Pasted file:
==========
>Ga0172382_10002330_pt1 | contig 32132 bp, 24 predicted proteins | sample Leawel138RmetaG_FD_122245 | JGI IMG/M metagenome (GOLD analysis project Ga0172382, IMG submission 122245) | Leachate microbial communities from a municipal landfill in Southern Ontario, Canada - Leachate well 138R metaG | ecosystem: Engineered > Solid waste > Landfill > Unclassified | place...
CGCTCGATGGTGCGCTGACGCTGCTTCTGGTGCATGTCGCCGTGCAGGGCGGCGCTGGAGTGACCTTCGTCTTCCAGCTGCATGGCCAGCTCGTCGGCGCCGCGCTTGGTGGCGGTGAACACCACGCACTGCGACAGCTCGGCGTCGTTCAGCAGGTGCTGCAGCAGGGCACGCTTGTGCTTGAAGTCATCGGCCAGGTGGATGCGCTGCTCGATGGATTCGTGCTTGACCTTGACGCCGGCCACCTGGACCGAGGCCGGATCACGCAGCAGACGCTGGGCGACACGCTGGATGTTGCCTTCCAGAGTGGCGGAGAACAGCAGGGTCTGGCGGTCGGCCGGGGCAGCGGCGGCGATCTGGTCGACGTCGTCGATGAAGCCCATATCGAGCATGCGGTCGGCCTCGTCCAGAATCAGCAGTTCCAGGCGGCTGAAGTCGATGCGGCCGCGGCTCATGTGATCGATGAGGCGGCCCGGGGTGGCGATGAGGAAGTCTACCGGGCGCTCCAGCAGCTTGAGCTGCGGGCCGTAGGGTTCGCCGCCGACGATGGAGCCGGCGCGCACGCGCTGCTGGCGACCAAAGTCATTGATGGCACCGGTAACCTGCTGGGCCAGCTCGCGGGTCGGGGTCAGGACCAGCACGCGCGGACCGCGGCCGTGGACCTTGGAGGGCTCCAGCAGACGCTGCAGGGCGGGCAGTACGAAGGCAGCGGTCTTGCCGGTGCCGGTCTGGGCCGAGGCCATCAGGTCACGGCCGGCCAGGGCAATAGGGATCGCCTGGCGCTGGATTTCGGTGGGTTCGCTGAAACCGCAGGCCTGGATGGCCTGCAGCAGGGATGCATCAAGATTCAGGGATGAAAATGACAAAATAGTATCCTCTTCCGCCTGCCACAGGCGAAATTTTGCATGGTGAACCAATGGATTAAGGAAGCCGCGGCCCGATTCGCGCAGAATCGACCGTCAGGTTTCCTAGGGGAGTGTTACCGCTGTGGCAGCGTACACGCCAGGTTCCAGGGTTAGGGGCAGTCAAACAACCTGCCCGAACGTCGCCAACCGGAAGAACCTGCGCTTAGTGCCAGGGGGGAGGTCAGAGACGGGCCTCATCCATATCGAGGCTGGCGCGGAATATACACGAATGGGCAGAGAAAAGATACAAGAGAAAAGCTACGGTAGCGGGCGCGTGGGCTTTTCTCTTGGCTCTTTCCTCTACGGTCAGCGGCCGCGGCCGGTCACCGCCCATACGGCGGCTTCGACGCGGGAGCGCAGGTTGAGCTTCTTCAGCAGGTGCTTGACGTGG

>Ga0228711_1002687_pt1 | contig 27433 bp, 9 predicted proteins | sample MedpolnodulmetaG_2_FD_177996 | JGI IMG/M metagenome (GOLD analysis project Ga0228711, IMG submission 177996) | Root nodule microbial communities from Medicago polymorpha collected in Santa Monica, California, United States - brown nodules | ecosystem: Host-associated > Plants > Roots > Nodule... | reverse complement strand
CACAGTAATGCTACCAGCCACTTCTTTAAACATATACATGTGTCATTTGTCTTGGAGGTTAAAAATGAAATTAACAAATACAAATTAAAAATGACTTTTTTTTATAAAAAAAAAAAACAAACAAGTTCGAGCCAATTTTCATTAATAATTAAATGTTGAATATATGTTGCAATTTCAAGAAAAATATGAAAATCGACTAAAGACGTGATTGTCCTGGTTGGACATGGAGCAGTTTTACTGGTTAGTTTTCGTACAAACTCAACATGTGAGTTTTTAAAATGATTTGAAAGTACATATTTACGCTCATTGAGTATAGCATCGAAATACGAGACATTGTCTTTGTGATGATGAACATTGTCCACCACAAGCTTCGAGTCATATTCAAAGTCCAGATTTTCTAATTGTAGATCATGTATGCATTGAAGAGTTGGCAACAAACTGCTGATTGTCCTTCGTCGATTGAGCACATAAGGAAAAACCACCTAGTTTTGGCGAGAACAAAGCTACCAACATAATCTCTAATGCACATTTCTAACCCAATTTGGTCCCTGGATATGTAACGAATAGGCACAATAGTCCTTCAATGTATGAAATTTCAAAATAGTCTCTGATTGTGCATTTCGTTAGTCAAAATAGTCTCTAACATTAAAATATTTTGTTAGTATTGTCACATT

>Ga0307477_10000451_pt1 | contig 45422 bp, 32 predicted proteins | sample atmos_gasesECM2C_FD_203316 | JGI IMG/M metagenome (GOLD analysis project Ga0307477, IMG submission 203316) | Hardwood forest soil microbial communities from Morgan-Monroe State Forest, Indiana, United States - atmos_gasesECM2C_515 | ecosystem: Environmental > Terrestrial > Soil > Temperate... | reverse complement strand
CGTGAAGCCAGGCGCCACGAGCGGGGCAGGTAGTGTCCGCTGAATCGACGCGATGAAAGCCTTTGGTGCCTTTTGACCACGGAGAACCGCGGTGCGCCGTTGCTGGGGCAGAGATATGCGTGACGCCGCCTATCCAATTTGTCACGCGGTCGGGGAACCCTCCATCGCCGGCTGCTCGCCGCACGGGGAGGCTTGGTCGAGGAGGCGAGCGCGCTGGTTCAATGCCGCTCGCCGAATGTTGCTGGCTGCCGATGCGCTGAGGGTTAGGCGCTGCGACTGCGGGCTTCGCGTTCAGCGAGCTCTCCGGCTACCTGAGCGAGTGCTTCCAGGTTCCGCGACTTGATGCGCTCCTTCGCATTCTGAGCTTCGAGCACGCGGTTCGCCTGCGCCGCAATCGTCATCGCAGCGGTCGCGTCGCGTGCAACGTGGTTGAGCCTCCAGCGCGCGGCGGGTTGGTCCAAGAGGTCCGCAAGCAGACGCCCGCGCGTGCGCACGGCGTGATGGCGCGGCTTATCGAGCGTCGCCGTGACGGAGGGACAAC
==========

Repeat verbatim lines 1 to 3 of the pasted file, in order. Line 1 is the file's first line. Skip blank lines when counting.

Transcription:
>Ga0172382_10002330_pt1 | contig 32132 bp, 24 predicted proteins | sample Leawel138RmetaG_FD_122245 | JGI IMG/M metagenome (GOLD analysis project Ga0172382, IMG submission 122245) | Leachate microbial communities from a municipal landfill in Southern Ontario, Canada - Leachate well 138R metaG | ecosystem: Engineered > Solid waste > Landfill > Unclassified | place...
CGCTCGATGGTGCGCTGACGCTGCTTCTGGTGCATGTCGCCGTGCAGGGCGGCGCTGGAGTGACCTTCGTCTTCCAGCTGCATGGCCAGCTCGTCGGCGCCGCGCTTGGTGGCGGTGAACACCACGCACTGCGACAGCTCGGCGTCGTTCAGCAGGTGCTGCAGCAGGGCACGCTTGTGCTTGAAGTCATCGGCCAGGTGGATGCGCTGCTCGATGGATTCGTGCTTGACCTTGACGCCGGCCACCTGGACCGAGGCCGGATCACGCAGCAGACGCTGGGCGACACGCTGGATGTTGCCTTCCAGAGTGGCGGAGAACAGCAGGGTCTGGCGGTCGGCCGGGGCAGCGGCGGCGATCTGGTCGACGTCGTCGATGAAGCCCATATCGAGCATGCGGTCGGCCTCGTCCAGAATCAGCAGTTCCAGGCGGCTGAAGTCGATGCGGCCGCGGCTCATGTGATCGATGAGGCGGCCCGGGGTGGCGATGAGGAAGTCTACCGGGCGCTCCAGCAGCTTGAGCTGCGGGCCGTAGGGTTCGCCGCCGACGATGGAGCCGGCGCGCACGCGCTGCTGGCGACCAAAGTCATTGATGGCACCGGTAACCTGCTGGGCCAGCTCGCGGGTCGGGGTCAGGACCAGCACGCGCGGACCGCGGCCGTGGACCTTGGAGGGCTCCAGCAGACGCTGCAGGGCGGGCAGTACGAAGGCAGCGGTCTTGCCGGTGCCGGTCTGGGCCGAGGCCATCAGGTCACGGCCGGCCAGGGCAATAGGGATCGCCTGGCGCTGGATTTCGGTGGGTTCGCTGAAACCGCAGGCCTGGATGGCCTGCAGCAGGGATGCATCAAGATTCAGGGATGAAAATGACAAAATAGTATCCTCTTCCGCCTGCCACAGGCGAAATTTTGCATGGTGAACCAATGGATTAAGGAAGCCGCGGCCCGATTCGCGCAGAATCGACCGTCAGGTTTCCTAGGGGAGTGTTACCGCTGTGGCAGCGTACACGCCAGGTTCCAGGGTTAGGGGCAGTCAAACAACCTGCCCGAACGTCGCCAACCGGAAGAACCTGCGCTTAGTGCCAGGGGGGAGGTCAGAGACGGGCCTCATCCATATCGAGGCTGGCGCGGAATATACACGAATGGGCAGAGAAAAGATACAAGAGAAAAGCTACGGTAGCGGGCGCGTGGGCTTTTCTCTTGGCTCTTTCCTCTACGGTCAGCGGCCGCGGCCGGTCACCGCCCATACGGCGGCTTCGACGCGGGAGCGCAGGTTGAGCTTCTTCAGCAGGTGCTTGACGTGG

>Ga0228711_1002687_pt1 | contig 27433 bp, 9 predicted proteins | sample MedpolnodulmetaG_2_FD_177996 | JGI IMG/M metagenome (GOLD analysis project Ga0228711, IMG submission 177996) | Root nodule microbial communities from Medicago polymorpha collected in Santa Monica, California, United States - brown nodules | ecosystem: Host-associated > Plants > Roots > Nodule... | reverse complement strand